That said, I don't think you can write a non-LINQ version of that particular code (i.e. tens of items once every game loop) that will provide you with significantly better performance. It should perform about the same as any non-LINQ version.

Edited by Felix Ungman, 25 October 2012 - 11:59 PM.

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### #7ATC  Members

Posted 26 October 2012 - 09:32 AM

Thanks everyone...

I changed the queries so that the "where" filter comes before sorting. It seems logical that it will sift out components that aren't enabled and speed up the sorting that follows. If it doesn't, oh well...only had to copy and paste one line of code so no loss. Of course jbadams is right though, and only actually profiling it will tell the true tale of performance...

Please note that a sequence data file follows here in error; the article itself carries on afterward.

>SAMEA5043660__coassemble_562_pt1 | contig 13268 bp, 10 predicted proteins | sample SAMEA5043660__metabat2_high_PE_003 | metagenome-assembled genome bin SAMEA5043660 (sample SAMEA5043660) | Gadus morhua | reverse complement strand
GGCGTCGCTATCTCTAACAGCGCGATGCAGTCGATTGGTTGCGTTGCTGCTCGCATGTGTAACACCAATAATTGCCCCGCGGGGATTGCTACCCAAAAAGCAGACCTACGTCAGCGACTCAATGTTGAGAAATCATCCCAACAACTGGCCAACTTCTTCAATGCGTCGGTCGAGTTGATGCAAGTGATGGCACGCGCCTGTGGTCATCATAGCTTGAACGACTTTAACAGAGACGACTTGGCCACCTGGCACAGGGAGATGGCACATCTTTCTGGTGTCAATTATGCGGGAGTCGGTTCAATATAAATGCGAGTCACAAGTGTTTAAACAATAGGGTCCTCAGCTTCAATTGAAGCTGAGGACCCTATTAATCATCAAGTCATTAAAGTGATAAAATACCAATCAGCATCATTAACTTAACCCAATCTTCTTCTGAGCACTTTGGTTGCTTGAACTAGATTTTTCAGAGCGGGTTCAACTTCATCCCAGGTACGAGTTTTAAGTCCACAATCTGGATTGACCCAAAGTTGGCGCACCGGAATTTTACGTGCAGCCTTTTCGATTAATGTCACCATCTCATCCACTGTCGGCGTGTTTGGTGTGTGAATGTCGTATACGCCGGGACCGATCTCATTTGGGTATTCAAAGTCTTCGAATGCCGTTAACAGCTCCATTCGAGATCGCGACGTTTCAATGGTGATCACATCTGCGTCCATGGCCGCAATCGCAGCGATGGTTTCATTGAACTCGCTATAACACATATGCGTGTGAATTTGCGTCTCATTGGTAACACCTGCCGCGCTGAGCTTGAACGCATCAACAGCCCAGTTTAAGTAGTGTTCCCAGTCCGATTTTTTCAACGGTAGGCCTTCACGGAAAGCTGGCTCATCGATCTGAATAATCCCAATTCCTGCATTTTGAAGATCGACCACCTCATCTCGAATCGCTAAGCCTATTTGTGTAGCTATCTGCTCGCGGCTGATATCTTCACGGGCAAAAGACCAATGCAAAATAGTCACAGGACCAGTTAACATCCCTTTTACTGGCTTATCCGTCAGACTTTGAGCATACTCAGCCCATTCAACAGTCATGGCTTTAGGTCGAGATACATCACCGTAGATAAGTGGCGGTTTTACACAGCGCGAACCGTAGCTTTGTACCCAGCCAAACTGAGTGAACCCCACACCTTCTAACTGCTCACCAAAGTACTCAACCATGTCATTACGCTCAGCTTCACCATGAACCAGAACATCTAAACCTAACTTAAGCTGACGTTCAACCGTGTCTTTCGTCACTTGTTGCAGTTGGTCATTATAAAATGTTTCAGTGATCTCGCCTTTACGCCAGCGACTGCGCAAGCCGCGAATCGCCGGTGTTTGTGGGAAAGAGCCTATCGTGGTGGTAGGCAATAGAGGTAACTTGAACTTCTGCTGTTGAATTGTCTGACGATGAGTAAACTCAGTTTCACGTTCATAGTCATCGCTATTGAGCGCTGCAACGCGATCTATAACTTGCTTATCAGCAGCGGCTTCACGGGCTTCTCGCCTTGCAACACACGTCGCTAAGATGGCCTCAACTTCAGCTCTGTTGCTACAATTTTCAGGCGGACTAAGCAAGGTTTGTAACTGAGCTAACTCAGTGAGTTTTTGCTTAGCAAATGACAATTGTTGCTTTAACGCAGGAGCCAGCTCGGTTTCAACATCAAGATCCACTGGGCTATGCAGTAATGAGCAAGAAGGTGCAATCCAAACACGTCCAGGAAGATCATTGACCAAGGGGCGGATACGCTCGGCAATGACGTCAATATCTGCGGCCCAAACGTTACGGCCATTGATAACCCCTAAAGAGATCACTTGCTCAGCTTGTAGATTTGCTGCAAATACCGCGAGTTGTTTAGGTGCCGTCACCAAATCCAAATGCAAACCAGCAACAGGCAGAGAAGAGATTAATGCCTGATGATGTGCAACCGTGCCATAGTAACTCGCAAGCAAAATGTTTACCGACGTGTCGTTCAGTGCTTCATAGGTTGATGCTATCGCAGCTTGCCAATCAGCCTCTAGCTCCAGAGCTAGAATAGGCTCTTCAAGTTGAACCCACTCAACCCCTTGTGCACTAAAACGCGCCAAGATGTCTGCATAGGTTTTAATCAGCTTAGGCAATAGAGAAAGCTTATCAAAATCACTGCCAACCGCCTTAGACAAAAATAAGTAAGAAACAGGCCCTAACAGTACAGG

_______________________________________________________________________________
CEO & Lead Developer at ATCWARE™
"Project X-1"; a 100% managed, platform-agnostic game & simulation engine

___________________________________________________________________________________

### #8Hodgman  Moderators

Posted 27 October 2012 - 01:56 AM

To both of you: what LINQ resources are you using to learn LINQ. I've dabbled at it, but admittedly, I'm certainly not an expert.

Also, do you use query syntax or lambda syntax? Out of curiosity.

I've just been learning from examples on MSDN and using google for specific questions -- most of these searches bring up a StackExchange page where someone's already asked my question.